“This completely passes me by! I know why people look funnily at us — they’re just not familiar with the songs. If you listen to them three or four times they make perfect sense. lt is true I’ve a phobia about using obvious chord progressions and rhythms. If I could write something with C F and G7 and make it a telling sort of melody and ally that to a good lyric I’d do it. I’m just not very good at that so I have to seek a more elaborate way.”
Paddy McAloon, a good Catholic boy, was sent to a County Durham seminary at the age of eleven, with the aim of becoming a priest.
“It was a boarding school and I was very taken by the image. . . I thought it must be great to have a tuck box!”
But then the priests taught him to play the guitar. . .
‘Yes. . . the best thing about the place was that they fostered this musical idea – So when I was 13 I decided I wanted to be a songwriter. All the people I admired wrote their own songs so that was what I had to do. I used to cut a piece of paper In the shape of an LP and write ‘poetry’ which was real? ‘gibberish on this disc an I’d imagine that was my LP!”
Now you’ve spent half a lifetime learning your trade are you still prepared to steal from your heroes?
“I’d never steal a melody. . . . but what I would steal is an attitude. I like a lot of classical music — Stravinsky, Havel. Debussy — they’re me favourites!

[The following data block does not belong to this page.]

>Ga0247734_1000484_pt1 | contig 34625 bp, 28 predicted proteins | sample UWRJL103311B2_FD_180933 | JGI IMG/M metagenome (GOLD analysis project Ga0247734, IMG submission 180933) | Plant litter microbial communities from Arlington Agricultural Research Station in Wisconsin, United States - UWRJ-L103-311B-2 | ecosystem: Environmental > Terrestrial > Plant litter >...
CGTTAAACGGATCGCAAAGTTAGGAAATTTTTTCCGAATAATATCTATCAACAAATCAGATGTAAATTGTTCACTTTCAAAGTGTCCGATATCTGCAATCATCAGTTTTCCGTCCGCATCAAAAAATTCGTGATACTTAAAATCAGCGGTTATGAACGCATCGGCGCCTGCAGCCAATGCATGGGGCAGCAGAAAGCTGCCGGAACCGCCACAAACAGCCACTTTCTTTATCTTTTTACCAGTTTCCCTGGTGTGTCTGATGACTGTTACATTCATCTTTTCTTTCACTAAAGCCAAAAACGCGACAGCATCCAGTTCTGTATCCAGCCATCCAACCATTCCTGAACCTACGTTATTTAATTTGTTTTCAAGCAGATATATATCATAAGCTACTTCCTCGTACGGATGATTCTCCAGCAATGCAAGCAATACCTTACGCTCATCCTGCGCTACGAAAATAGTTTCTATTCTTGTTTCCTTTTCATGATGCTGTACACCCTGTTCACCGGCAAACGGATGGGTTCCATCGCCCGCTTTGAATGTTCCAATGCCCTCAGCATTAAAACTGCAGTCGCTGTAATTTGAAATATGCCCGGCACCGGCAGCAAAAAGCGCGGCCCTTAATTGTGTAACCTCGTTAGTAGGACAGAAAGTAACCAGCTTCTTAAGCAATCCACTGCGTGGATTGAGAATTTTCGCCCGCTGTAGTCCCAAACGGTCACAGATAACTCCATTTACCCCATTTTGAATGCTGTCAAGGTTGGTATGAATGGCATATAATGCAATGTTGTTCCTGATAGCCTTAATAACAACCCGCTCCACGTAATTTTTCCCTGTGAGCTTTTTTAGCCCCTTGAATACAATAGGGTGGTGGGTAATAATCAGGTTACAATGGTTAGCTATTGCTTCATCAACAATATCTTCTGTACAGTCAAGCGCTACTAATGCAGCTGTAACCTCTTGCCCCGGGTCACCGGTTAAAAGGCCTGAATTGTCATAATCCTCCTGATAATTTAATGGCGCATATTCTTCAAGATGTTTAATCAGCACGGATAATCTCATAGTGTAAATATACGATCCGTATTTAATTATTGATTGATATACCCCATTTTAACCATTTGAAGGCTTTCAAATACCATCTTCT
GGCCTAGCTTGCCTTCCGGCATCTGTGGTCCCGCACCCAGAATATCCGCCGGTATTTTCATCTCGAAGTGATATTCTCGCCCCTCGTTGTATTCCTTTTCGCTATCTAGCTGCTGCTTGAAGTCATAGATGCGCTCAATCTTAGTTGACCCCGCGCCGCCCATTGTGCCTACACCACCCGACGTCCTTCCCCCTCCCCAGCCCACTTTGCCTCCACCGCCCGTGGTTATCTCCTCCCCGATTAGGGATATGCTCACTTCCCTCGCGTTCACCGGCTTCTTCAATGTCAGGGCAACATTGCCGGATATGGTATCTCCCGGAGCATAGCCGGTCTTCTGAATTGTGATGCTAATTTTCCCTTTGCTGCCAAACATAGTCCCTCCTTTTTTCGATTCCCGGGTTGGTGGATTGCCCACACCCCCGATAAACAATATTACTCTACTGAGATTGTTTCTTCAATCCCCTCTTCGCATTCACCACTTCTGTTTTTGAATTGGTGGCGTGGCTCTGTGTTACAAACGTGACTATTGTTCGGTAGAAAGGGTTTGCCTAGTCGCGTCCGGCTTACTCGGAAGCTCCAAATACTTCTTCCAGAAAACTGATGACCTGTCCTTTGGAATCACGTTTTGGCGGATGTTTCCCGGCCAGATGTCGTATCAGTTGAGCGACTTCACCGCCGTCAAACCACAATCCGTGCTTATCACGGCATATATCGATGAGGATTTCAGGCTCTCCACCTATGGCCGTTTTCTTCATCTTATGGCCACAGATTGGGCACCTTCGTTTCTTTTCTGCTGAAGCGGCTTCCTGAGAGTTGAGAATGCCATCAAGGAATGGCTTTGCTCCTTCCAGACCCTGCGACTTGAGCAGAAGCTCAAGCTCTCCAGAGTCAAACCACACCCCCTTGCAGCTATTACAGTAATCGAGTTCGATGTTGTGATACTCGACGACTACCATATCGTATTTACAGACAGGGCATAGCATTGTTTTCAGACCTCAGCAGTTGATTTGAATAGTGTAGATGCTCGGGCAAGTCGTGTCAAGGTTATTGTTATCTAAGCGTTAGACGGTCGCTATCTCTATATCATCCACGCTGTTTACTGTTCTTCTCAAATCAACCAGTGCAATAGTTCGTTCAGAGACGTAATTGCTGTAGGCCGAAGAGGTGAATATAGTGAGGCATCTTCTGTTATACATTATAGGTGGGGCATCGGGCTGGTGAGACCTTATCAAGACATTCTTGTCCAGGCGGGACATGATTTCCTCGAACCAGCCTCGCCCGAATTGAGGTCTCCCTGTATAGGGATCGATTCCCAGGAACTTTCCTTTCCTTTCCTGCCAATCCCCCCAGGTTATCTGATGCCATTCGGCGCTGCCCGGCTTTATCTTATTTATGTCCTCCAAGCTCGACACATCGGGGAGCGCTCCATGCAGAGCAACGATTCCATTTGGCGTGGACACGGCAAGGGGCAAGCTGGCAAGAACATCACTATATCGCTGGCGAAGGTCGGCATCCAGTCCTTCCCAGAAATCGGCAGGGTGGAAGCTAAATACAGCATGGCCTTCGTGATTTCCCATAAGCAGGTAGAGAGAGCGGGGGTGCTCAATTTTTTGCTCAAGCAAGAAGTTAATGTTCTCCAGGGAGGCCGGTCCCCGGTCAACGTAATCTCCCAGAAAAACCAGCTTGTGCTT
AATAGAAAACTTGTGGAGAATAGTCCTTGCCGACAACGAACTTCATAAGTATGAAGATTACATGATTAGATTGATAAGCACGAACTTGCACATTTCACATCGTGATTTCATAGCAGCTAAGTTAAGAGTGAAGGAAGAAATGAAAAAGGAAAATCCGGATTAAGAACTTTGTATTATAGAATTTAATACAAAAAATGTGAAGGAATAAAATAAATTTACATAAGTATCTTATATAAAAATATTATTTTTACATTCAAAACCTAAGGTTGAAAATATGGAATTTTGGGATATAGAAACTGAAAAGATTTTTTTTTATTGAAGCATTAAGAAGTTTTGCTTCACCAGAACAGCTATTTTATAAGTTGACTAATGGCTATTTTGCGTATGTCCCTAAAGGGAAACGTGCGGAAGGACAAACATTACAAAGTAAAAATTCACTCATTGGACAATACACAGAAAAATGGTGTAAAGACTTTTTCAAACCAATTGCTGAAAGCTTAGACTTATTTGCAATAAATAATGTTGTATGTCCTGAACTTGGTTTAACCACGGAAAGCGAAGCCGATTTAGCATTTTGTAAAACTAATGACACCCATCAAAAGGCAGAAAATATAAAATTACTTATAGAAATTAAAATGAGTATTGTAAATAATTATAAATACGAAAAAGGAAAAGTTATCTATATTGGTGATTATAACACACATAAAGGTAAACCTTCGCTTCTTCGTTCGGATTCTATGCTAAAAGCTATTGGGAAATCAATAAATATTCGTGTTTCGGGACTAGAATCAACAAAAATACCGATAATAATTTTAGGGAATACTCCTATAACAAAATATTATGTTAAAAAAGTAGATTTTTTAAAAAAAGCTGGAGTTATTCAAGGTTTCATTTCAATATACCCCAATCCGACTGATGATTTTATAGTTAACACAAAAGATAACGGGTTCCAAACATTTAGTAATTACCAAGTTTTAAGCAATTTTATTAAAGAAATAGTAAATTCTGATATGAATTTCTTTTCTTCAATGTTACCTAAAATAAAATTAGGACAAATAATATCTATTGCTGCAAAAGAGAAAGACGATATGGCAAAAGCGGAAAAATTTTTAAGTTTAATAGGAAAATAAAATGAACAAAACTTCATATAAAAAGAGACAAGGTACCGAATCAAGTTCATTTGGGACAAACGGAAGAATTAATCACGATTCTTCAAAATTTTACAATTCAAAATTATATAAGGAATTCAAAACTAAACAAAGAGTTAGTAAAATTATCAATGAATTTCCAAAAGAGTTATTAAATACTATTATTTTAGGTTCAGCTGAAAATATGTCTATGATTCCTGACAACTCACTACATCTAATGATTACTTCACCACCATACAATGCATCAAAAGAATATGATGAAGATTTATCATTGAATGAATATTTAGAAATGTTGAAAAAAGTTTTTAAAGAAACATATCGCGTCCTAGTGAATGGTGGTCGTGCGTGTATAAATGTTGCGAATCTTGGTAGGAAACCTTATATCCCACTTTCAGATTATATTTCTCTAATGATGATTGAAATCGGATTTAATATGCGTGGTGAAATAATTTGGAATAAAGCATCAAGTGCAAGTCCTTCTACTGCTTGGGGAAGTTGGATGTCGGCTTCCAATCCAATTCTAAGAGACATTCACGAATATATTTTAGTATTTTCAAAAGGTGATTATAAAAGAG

STEPHEN SONDHEIM’S name has often cropped up when Sprouts spout. . . tell me more.
“About six years ago l saw a TV programme with Andre Previn talking to Sondheim. They had piano players and a couple of singers and he just talked his way through his songs. And I was just so immensely impressed by someone who would tackle emotions that are really very complex.”
Are there any contemporary songwriters of that calibre?
“l just don’t detect the melodic inventiveness now that there was in the past, and a lot of it’s down to laziness. People are suspicious of the craft. . . ‘craftsman’ is used in a derogatory sense. Bands like the Alarm can’t wait to be elevated beyond having to write songs — they’d rather be at the front of an army of followers. You shouldn’t have to have heroes in that sense – don’t get hooked on the myth. There reallyaren’t any writers now — the nearest one is probably Roddy Frame — he’s good, a natural talent.”
“Well. . . it’s embarrassing — I haven’t really been a fan. l admire him but I’ve listened to a lot of the people he’s listened to and I’d rather go straight to them. The giant writers are people like Bacharach, Hal David and Richard Rogers – the last two may have he a businesslike attitude to songwriting but they still produced much more worthwhile stuff than things by Weller.”
Prefab Sprout are: the McAloon brothers, Patrick and Martin (bass), joint vocalist Wendy Smith. and Aztec Camera drummer Dave Ruffy.
Paddy McAloon had done a few telling things. He started this group. He didn’t become a priest, although he’s still devout. He went to university and got a degree in English and History. He tried to write a novel but ‘wasn’t up to it‘. And now he’s written some songs and given them to you by way of an LP called ‘Swoon’.
Listen to ‘Swoon’. It’s convincing.